Measles – A Texas Church is at the Center of a Measles Out break


Reposted from an article in the WSJ 8/28

A Texas church connected to a high-profile television evangelist is the site of the latest outbreak of measles, a virus that is making a troubling comeback in some corners of the U.S.

Over the past two weeks, 21 children and adults affiliated with Eagle Mountain International Church, 30 miles north of Fort Worth, have contracted the highly contagious disease, according to the Texas Department of State Health Services.

Twenty-one children and adults affiliated with Eagle Mountain International Church, north of Fort Worth, have contracted measles.

Measles is a respiratory disease causing fever, cough and rash. Most people who catch it recover fully. But it can lead to deafness and pneumonia, and, in about one in 1,000 cases, death.

The outbreak was sparked by a visitor to the church who had recently traveled to Asia, where the disease is more prevalent because of low vaccination rates, according to Tarrant County Health Department spokesman Al Roy. The first of the cases were documented the second week in August and linked to the church several days later.

None of the 11 children who got sick had been vaccinated, according to the health department. Like all states, Texas requires children attending school to be vaccinated for measles. Most of the children were home-schooled or in the church’s day care, the health department said.

The church’s senior pastor, Terri Pearsons, previously had expressed concern to her congregants over what she believed to be a link between autism and the measles vaccination, according to the pastor’s statement on the church website.

Ms. Pearson’s father is longtime televangelist Kenneth Copeland, who preaches the prosperity gospel and whose ministry is based on the same 25-acre grounds as the church. Mr. Copeland’s 30-year-old ministry says on its website that its weekly television broadcast has millions of viewers worldwide and its magazine has 569,451 subscribers in 135 countries.

Neither Ms. Pearsons nor Mr. Copeland returned calls for comment.

The majority of adults who came down with measles had at least one shot, but the Centers for Disease Control and Prevention recommends two doses—the first at age 12 months to 15 months and the second between the ages of 4 and 6 years.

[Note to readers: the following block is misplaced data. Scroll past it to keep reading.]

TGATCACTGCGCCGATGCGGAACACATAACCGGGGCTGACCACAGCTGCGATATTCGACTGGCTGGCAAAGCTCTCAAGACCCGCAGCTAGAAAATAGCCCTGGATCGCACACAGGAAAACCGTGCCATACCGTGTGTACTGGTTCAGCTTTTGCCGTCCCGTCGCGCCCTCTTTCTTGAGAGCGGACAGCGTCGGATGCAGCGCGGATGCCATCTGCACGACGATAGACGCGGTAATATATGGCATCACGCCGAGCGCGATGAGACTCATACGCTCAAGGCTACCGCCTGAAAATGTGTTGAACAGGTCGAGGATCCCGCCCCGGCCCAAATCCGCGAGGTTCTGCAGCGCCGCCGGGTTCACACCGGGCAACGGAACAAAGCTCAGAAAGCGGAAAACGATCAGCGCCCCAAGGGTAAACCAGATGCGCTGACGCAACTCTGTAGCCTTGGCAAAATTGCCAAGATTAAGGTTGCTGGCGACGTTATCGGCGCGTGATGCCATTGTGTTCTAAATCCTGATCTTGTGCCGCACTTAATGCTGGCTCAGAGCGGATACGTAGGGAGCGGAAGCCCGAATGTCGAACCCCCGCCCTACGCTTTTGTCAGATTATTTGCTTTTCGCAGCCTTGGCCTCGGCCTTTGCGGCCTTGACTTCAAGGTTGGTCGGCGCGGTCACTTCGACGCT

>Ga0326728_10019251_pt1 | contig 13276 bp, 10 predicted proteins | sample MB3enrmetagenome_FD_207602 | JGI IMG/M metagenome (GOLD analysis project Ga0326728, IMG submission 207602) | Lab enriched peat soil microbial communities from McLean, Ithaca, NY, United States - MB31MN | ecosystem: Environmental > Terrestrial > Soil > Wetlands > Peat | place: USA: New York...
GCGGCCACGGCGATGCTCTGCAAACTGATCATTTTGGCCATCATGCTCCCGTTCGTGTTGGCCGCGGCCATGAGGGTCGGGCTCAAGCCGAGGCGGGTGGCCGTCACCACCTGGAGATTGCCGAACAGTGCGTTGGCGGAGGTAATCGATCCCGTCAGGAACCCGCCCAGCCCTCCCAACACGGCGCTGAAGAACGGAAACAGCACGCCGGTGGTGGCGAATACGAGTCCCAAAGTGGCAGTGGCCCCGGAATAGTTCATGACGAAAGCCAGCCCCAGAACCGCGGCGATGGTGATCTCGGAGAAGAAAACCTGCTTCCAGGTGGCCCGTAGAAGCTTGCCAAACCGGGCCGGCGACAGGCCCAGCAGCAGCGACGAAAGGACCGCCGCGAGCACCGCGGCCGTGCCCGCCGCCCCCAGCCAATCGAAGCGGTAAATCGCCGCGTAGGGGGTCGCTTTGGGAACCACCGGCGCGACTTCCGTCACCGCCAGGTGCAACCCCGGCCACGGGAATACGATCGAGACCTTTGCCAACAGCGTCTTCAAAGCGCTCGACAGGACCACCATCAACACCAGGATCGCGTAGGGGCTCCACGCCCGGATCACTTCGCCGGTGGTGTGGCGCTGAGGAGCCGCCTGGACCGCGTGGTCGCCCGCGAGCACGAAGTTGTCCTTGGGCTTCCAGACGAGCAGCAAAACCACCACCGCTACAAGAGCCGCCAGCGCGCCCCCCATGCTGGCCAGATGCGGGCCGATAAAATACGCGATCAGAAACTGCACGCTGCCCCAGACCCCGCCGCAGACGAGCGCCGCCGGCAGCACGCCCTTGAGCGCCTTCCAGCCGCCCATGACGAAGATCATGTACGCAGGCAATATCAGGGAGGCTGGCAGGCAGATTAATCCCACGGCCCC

The cases in Texas represent the third major measles outbreak reported in the U.S. this year, following those in New York City and North Carolina. The 159 cases reported across the nation this year are nearly triple the number logged in 2012. The year’s case load is on course to reach 2011’s—the busiest year since 1996, with 220 cases.

Measles is one of the most preventable of all diseases, with an effective vaccine that has been used in the U.S. since the 1960s. It is now commonly given with mumps and rubella vaccines in a combined “MMR” vaccine.

The U.S. eliminated measles in 2000, meaning homegrown cases of the disease are no longer circulating within the country’s borders, and vaccination rates across the country are generally high.

But outbreaks persist, as travelers bring the virus into the country from regions of the world where the disease continues to circulate. Those people can then infect the unvaccinated.

“It’s concerning that we continually get tested by these importations,” said Gregory Wallace, a measles expert at the CDC.

Health authorities say vaccination rates of around 95% are needed to prevent outbreaks—that is roughly the rate reported in a CDC survey of U.S. kindergartners in the 2011-12 school year. Texas’ rate in the same survey was 99%.

A paper by a British doctor in the late 1990s suggested the vaccine for measles, mumps and rubella might be linked to autism, which led some parents to forgo immunizing their children. That research has since been debunked.

At the urging of the county epidemiologist, the church held two vaccination clinics and encouraged its congregants to get vaccinated.

In a message on the church’s website, Ms. Pearsons said she wasn’t against vaccinations. “I believe it is wrong to be against vaccinations,” she wrote. “The concerns we have had are primarily with very young children who have a family history of autism and with bundling too many immunizations at one time.”

Write to Ann Zimmerman at and Betsy McKay at

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